Are you curious about the nutritional benefits of orzo when it’s cooked? Look no further! In this article, we will dive into the 20 orzo nutrition facts that you need to know. Orzo, a type of pasta that resembles rice grains, is not only delicious but also packed with various nutrients that are beneficial for your overall health. Whether you are a fan of this versatile pasta or just getting familiar with it, understanding its nutritional value can help you make informed choices for your meals. From its rich carbohydrate content to its vitamins and minerals, we will explore the essential nutrients found in cooked orzo. So, let’s dig in and discover the amazing nutritional profile of this delightful pasta!
One cup of cooked orzo contains approximately 200 calories.
Orzo is a good source of carbohydrates, with around 42 grams per cooked cup.
Orzo provides about 7 grams of protein per cup when cooked.
A single serving of orzo contains 3 grams of dietary fiber, aiding in digestion.
Orzo is low in fat, with less than 1 gram per cooked cup.
Cooked orzo has a low sodium content, typically around 10 milligrams per serving.
Orzo provides a moderate amount of potassium, with approximately 50 milligrams per cup.
One cup of cooked orzo contains about 20 milligrams of calcium.
Orzo is a good source of iron, providing around 1 milligram per cooked cup.
Nutrition Vitamin B3
Cooked orzo contains approximately 3 milligrams of niacin, a form of vitamin B3.
Nutrition Vitamin B6
One cup of orzo provides about 0.2 milligrams of vitamin B6.
Nutrition Vitamin E
Orzo contains small amounts of vitamin E, with around 0.1 milligrams per serving.
Cooked orzo is a source of zinc, with approximately 1 milligram per cup.
Orzo provides about 15 milligrams of magnesium per cooked cup.
Cooked orzo contains approximately 60 milligrams of phosphorus.
Nutrition Vitamin B1
One cup of orzo provides about 0.1 milligrams of thiamin, also known as vitamin B1.
Nutrition Vitamin K
Orzo contains small amounts of vitamin K, with around 0.1 micrograms per serving.
Cooked orzo is a good source of folate, providing approximately 20 micrograms per cup.
Orzo contains choline, with around 15 milligrams per serving.
One cup of cooked orzo contains about 10 micrograms of selenium.
Overall, orzo is a versatile and nutritious carbohydrate option. It is a great source of energy, providing essential nutrients like carbohydrates, proteins, and fiber. Orzo is low in fat and sodium, making it a healthy choice for those looking to watch their weight or manage their blood pressure levels.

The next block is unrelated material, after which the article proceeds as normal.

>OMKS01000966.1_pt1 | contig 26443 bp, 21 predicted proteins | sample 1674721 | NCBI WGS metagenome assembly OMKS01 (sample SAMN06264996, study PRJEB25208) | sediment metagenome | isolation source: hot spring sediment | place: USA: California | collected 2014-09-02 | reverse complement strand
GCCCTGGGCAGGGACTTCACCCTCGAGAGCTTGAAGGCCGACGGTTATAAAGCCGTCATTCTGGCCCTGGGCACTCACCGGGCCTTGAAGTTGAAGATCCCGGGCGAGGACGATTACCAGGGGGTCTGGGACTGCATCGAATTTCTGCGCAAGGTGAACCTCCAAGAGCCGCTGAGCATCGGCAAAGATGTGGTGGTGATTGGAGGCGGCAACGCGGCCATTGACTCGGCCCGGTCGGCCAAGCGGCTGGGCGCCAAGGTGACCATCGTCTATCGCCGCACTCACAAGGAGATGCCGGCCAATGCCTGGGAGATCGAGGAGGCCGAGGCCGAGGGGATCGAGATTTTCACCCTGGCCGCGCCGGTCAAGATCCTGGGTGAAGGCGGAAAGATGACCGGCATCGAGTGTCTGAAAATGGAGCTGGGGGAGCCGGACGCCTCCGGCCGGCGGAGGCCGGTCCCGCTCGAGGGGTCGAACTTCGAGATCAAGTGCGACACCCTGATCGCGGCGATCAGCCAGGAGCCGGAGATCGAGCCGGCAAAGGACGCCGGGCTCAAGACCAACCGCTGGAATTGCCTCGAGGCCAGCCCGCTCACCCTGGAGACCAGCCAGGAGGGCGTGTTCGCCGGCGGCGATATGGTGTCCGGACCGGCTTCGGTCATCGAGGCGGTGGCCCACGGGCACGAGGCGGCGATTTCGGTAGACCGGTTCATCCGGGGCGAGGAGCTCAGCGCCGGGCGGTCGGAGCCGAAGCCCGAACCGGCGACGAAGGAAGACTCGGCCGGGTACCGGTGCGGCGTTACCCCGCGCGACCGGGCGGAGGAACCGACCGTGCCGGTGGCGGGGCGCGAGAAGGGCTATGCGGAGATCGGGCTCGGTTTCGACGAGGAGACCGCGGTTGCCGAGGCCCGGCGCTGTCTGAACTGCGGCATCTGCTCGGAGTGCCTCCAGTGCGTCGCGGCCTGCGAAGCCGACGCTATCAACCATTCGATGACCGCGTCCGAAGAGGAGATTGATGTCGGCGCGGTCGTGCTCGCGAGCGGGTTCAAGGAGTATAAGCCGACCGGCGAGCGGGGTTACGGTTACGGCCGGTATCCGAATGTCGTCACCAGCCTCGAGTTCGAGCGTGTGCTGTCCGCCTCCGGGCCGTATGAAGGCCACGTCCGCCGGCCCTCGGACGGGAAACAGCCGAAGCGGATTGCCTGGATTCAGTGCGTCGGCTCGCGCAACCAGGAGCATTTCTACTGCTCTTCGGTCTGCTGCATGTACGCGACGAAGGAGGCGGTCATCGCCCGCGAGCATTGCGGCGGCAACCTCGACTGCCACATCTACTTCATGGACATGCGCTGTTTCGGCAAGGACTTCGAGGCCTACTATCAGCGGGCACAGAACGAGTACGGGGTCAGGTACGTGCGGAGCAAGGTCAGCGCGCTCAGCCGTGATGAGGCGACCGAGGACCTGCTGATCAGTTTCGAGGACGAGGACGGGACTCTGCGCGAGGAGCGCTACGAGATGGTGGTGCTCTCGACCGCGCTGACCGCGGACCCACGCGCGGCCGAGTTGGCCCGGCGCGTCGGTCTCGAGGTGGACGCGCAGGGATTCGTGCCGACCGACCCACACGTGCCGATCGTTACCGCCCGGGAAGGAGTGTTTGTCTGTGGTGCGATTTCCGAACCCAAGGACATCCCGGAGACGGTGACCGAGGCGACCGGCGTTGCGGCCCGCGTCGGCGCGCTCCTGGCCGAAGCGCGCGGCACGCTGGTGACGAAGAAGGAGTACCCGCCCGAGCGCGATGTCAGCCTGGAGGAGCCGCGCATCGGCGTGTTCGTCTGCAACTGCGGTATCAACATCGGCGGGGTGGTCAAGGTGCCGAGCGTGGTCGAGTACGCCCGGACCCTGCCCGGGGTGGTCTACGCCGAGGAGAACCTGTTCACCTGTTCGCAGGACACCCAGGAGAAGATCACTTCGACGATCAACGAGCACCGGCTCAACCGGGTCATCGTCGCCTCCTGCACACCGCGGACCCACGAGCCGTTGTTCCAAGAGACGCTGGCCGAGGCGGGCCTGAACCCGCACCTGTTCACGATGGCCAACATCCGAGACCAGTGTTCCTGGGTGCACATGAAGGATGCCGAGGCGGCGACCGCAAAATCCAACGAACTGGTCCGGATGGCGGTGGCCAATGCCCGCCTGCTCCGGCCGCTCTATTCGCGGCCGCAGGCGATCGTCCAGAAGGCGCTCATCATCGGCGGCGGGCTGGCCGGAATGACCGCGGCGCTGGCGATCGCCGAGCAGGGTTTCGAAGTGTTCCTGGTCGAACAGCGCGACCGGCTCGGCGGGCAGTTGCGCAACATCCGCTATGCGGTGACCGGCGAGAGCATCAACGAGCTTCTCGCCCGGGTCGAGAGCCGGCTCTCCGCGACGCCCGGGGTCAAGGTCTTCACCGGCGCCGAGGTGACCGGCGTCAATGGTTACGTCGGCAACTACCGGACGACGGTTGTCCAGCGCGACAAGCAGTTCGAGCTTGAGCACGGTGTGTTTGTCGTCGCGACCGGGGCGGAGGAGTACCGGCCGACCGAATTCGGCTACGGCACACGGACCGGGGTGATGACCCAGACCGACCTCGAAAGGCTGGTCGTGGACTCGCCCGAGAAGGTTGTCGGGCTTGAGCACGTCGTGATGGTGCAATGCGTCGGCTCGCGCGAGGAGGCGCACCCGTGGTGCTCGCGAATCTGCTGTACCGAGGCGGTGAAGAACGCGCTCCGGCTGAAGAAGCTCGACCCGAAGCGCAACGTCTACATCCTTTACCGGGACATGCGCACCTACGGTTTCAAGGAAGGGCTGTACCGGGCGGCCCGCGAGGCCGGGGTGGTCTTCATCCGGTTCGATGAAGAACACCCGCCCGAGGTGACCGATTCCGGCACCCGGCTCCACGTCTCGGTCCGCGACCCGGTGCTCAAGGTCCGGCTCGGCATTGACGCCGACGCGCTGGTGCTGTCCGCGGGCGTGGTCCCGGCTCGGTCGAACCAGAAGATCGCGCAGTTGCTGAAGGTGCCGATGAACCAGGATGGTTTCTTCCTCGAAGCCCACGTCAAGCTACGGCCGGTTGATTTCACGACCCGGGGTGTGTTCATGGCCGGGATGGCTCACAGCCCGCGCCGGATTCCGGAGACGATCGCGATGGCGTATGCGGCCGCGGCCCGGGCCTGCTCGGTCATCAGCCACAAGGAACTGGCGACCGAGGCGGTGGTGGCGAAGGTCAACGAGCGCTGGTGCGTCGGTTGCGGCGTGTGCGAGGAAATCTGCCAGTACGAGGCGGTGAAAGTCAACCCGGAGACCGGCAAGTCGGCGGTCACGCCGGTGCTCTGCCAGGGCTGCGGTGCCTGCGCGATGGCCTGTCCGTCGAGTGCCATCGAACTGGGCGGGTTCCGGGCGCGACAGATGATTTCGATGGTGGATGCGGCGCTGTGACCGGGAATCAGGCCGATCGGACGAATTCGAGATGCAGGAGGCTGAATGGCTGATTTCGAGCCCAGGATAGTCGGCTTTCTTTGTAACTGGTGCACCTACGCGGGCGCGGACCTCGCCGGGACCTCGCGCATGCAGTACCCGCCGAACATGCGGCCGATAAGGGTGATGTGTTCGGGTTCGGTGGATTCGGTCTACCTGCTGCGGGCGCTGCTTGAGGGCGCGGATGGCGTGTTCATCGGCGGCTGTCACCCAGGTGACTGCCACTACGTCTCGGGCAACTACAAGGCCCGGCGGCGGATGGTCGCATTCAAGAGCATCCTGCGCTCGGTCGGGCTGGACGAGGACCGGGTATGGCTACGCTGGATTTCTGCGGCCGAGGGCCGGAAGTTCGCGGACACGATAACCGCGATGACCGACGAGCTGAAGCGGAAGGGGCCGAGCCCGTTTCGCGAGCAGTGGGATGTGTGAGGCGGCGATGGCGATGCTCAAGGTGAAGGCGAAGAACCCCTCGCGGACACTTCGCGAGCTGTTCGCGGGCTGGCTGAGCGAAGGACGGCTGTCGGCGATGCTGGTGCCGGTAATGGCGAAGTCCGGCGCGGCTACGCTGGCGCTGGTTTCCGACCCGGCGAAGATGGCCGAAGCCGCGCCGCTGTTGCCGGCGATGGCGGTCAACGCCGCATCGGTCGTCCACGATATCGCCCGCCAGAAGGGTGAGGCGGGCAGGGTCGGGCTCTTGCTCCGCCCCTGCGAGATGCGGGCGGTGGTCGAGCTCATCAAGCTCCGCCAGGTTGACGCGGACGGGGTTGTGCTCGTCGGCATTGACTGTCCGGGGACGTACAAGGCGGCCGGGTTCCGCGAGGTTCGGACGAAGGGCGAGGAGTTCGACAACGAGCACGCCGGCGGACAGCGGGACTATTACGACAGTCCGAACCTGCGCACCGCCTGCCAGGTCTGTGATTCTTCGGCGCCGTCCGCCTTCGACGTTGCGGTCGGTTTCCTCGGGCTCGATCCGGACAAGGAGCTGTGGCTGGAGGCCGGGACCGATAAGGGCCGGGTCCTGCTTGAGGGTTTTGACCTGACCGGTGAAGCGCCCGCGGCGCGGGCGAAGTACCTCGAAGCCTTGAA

Furthermore, orzo contains various vitamins and minerals like iron, vitamin B3, vitamin B6, and calcium. These nutrients are essential for maintaining overall well-being and supporting various bodily functions.
Incorporating orzo into your diet can contribute to a balanced and healthy eating plan. It can be enjoyed in a variety of dishes, including salads, soups, and pilafs. The versatility of orzo makes it a popular choice for both home cooks and professional chefs.
In conclusion, orzo is a versatile and nutritious grain that provides a range of health benefits. Whether cooked as a side dish, added to soups and salads, or used as a substitute for rice or pasta, orzo is a delicious and satisfying addition to any meal. Its high fiber content promotes digestive health, while its iron and magnesium content supports energy production and muscle function.
Furthermore, orzo is a good source of B vitamins, which are essential for maintaining a healthy metabolism and promoting brain health. With its low calorie and fat content, orzo is a smart choice for those looking to watch their weight or maintain a balanced diet.
So why not incorporate orzo into your next meal? Its unique texture and nutty flavor make it a delightful addition to a variety of dishes, while its nutritional profile ensures you’re reaping the benefits of this underrated grain. Get creative in the kitchen and enjoy the wholesome goodness that orzo has to offer!
1. Is orzo gluten-free?
No, orzo is made from durum wheat and therefore contains gluten. Individuals with gluten intolerance or celiac disease should avoid consuming orzo.
2. How do I cook orzo?
To cook orzo, simply boil it in a pot of salted water for 8-10 minutes until it is tender but still firm to the bite. Drain the cooked orzo and rinse it with cold water to prevent clumping. It can then be used in various recipes or served as a side dish.
3. Can I substitute orzo with other grains?
Absolutely! If you don’t have orzo on hand, you can substitute it with other small-sized pasta like rice-shaped pasta, such as risoni, or pearl couscous. You can also use quinoa or bulgur wheat as alternatives for a different texture.
4. How long can I store cooked orzo?
Cooked orzo can be stored in an airtight container in the refrigerator for up to 3-4 days. Make sure to allow it to cool completely before storing to prevent bacterial growth.
5. Are there any nutritional differences between white and whole wheat orzo?
Whole wheat orzo is made from whole wheat flour, which retains the bran and germ layers and provides more fiber, vitamins, and minerals compared to refined white orzo. However, the taste and texture of whole wheat orzo may differ slightly from the traditional variety.